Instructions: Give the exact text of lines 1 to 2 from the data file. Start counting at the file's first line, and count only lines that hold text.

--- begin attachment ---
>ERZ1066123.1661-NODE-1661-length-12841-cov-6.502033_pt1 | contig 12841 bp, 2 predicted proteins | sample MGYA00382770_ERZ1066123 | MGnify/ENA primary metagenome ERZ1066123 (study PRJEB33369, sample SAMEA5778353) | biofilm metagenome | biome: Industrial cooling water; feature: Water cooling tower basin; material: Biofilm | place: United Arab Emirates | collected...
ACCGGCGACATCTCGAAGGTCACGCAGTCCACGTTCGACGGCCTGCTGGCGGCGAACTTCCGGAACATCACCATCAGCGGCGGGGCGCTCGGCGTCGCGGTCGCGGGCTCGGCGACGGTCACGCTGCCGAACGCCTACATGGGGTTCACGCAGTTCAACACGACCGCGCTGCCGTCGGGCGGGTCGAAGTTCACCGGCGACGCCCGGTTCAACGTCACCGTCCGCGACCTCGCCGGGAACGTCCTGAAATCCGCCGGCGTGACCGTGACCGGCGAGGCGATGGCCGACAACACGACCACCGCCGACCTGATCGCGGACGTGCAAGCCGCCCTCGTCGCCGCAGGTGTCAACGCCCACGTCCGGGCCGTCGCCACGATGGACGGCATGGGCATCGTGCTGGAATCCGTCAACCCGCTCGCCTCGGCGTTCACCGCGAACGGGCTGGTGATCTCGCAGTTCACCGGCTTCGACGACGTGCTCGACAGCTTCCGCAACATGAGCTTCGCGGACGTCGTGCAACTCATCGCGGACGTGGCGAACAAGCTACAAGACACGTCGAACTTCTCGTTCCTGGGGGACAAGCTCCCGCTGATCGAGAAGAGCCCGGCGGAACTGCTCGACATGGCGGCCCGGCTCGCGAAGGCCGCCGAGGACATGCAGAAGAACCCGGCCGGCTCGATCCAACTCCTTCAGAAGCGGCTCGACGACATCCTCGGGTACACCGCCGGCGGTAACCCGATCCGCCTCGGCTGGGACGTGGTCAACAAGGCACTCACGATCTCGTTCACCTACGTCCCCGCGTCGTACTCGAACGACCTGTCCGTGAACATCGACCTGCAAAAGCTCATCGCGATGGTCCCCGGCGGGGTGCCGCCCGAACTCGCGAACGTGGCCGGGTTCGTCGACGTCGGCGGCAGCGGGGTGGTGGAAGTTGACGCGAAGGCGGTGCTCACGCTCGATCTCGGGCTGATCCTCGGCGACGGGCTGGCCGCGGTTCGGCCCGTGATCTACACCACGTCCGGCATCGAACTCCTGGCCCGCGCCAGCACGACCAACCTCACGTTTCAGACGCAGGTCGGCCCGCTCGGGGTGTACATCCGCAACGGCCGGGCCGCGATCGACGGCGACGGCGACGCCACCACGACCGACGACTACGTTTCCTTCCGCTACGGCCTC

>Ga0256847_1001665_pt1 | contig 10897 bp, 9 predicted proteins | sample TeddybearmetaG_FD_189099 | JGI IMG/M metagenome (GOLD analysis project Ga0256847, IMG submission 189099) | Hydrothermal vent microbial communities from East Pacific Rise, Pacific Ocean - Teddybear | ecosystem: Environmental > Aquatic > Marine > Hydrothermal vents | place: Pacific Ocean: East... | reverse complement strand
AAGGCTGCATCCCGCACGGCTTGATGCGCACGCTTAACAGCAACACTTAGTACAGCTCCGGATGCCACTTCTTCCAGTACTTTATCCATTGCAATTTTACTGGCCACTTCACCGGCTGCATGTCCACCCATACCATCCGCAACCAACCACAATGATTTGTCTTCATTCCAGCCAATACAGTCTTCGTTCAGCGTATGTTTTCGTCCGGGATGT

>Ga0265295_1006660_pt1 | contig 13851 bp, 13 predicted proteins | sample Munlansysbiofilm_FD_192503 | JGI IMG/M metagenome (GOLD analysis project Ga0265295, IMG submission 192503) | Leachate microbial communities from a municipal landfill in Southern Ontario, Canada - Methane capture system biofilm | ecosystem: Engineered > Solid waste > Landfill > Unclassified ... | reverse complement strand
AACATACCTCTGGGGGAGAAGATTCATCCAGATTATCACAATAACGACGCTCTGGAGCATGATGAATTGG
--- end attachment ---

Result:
>ERZ1066123.1661-NODE-1661-length-12841-cov-6.502033_pt1 | contig 12841 bp, 2 predicted proteins | sample MGYA00382770_ERZ1066123 | MGnify/ENA primary metagenome ERZ1066123 (study PRJEB33369, sample SAMEA5778353) | biofilm metagenome | biome: Industrial cooling water; feature: Water cooling tower basin; material: Biofilm | place: United Arab Emirates | collected...
ACCGGCGACATCTCGAAGGTCACGCAGTCCACGTTCGACGGCCTGCTGGCGGCGAACTTCCGGAACATCACCATCAGCGGCGGGGCGCTCGGCGTCGCGGTCGCGGGCTCGGCGACGGTCACGCTGCCGAACGCCTACATGGGGTTCACGCAGTTCAACACGACCGCGCTGCCGTCGGGCGGGTCGAAGTTCACCGGCGACGCCCGGTTCAACGTCACCGTCCGCGACCTCGCCGGGAACGTCCTGAAATCCGCCGGCGTGACCGTGACCGGCGAGGCGATGGCCGACAACACGACCACCGCCGACCTGATCGCGGACGTGCAAGCCGCCCTCGTCGCCGCAGGTGTCAACGCCCACGTCCGGGCCGTCGCCACGATGGACGGCATGGGCATCGTGCTGGAATCCGTCAACCCGCTCGCCTCGGCGTTCACCGCGAACGGGCTGGTGATCTCGCAGTTCACCGGCTTCGACGACGTGCTCGACAGCTTCCGCAACATGAGCTTCGCGGACGTCGTGCAACTCATCGCGGACGTGGCGAACAAGCTACAAGACACGTCGAACTTCTCGTTCCTGGGGGACAAGCTCCCGCTGATCGAGAAGAGCCCGGCGGAACTGCTCGACATGGCGGCCCGGCTCGCGAAGGCCGCCGAGGACATGCAGAAGAACCCGGCCGGCTCGATCCAACTCCTTCAGAAGCGGCTCGACGACATCCTCGGGTACACCGCCGGCGGTAACCCGATCCGCCTCGGCTGGGACGTGGTCAACAAGGCACTCACGATCTCGTTCACCTACGTCCCCGCGTCGTACTCGAACGACCTGTCCGTGAACATCGACCTGCAAAAGCTCATCGCGATGGTCCCCGGCGGGGTGCCGCCCGAACTCGCGAACGTGGCCGGGTTCGTCGACGTCGGCGGCAGCGGGGTGGTGGAAGTTGACGCGAAGGCGGTGCTCACGCTCGATCTCGGGCTGATCCTCGGCGACGGGCTGGCCGCGGTTCGGCCCGTGATCTACACCACGTCCGGCATCGAACTCCTGGCCCGCGCCAGCACGACCAACCTCACGTTTCAGACGCAGGTCGGCCCGCTCGGGGTGTACATCCGCAACGGCCGGGCCGCGATCGACGGCGACGGCGACGCCACCACGACCGACGACTACGTTTCCTTCCGCTACGGCCTC